And if you live in a Home Ownership Association (HOA), you may find the local rules a barrier to installing a smart lock in the first place. Most smart locks are visible even on the outside, and some would describe them as ugly. Some HOAs bar any visible changes like that to the outside door. In that scenario though, you could go for a Level lock, which hides inside the door. You won’t get a keypad, but it should fit within the rules. And it should go without saying that if you don’t own your home, you probably can’t install a smart lock.

Most other negatives are offset by the fact a good smart lock is a series of backup systems stuck together. If your Wi-Fi fails you have Bluetooth or a keypad. So when shopping for a smart lock remember the more functions it has the better.

The 5 Best Smart Locks for 2021

Best Overall
Schlage Encode Smart Wi-Fi Deadbolt with Camelot Trim in Satin Nickel


Best Budget Option
Wyze Lock

Get the Keypad!
Wyze Lock Keypad

Best for Apartments
August Wi-Fi, (4th Generation) Smart Lock – Fits Your Existing Deadbolt in Minutes, Silver


Get the Keypad!
August Home AK-R1 August Smart Keypad, Dark Gray


Best for HomeKit
Yale Assure Lock SL, Wi-Fi Smart Lock – Works with the Yale Access App, Amazon Alexa, Google Assistant, HomeKit, Phillips Hue and Samsung SmartThings, Satin Nickel

$299.00 Save 7%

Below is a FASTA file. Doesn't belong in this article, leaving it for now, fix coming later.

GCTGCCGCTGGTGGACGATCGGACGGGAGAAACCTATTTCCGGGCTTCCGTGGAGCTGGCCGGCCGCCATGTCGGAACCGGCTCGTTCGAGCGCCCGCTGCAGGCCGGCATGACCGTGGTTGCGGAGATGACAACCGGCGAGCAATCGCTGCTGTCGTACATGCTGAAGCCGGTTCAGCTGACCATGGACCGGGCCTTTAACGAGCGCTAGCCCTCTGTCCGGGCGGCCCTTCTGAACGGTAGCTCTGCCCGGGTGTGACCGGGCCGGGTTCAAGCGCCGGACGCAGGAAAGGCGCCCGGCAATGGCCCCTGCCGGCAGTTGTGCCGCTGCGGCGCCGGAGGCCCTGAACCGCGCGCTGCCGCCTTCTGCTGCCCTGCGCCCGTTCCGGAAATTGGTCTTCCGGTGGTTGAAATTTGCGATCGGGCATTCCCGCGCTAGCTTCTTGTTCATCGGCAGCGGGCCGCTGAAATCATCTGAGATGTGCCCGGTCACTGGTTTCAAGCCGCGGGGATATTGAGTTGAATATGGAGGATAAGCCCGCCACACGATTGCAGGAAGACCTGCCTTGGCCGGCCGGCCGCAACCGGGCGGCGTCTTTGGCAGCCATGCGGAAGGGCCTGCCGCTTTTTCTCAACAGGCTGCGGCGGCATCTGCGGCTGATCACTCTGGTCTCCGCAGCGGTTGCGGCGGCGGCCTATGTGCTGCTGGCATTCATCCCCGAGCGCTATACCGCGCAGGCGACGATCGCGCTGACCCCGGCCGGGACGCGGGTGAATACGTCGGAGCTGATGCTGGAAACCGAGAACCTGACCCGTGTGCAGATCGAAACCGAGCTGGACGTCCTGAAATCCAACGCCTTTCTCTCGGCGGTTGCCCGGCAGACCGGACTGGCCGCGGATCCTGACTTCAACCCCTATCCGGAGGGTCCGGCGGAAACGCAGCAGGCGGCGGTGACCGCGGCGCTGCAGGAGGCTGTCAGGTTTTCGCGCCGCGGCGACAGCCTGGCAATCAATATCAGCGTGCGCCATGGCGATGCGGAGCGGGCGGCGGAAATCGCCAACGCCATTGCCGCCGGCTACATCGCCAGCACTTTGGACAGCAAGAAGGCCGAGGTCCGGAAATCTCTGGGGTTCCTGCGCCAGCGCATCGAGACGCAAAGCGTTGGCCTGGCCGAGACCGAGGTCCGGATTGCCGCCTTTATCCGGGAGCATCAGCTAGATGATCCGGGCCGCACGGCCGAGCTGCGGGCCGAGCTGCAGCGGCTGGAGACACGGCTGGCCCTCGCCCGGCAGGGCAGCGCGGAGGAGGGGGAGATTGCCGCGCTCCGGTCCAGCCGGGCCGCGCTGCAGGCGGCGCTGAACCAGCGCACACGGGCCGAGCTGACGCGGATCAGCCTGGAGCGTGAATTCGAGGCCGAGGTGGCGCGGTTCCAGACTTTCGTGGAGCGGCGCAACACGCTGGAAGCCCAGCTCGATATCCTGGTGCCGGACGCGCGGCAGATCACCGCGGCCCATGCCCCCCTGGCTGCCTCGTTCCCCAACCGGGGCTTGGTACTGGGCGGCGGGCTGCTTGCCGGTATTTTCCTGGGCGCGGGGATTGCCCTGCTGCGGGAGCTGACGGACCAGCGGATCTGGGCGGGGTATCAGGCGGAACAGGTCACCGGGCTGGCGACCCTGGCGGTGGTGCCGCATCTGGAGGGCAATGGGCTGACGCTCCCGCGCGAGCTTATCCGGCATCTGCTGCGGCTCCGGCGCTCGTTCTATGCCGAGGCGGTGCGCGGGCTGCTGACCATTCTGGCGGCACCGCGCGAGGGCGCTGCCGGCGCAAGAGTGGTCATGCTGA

Best for Z-Wave or Ring
SCHLAGE BE469ZP CAM 619 Connect Smart Deadbolt with alarm with Camelot Trim in Satin Nickel, Z-Wave Plus enabled


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The Article Was Written/Published By: Dave McQuilling

A Basic Smart Home Doesn’t Need To Be Complex or Expensive

Close Up Shot of a Smartphone with Active Smart Home Application. Person is Giving a Voice Command To Turn Lights On/Off in the Room. It's Cozy Evening in the Apartment.Gorodenkoff/

Smart homes are probably the closest we can get to the futuristic dwellings seen in science fiction. The technology powering all of this can be quite complex, but putting it all together doesn’t necessarily need to be. You can also put a half-decent smart home together without bankrupting yourself.

Sure, if you’re going all out, you’re probably going to spend a fortune. And if you opt to put together your own components, technical know-how will be required. But there is another way. You can buy a bunch of reasonably priced, highly effective devices and get a lot out of the smart-home concept without breaking the bank.

Smart Homes Aren’t Complicated

Person controlling home with a digital touch screen panel installed on the wall in the living roomRossHelen/

As with anything, you can make a smart home incredibly complex if you want to. But it doesn’t have to be, and doing so sort of defeats the point of the whole thing. Smart homes as a concept exist to make your life easier, not add more headaches.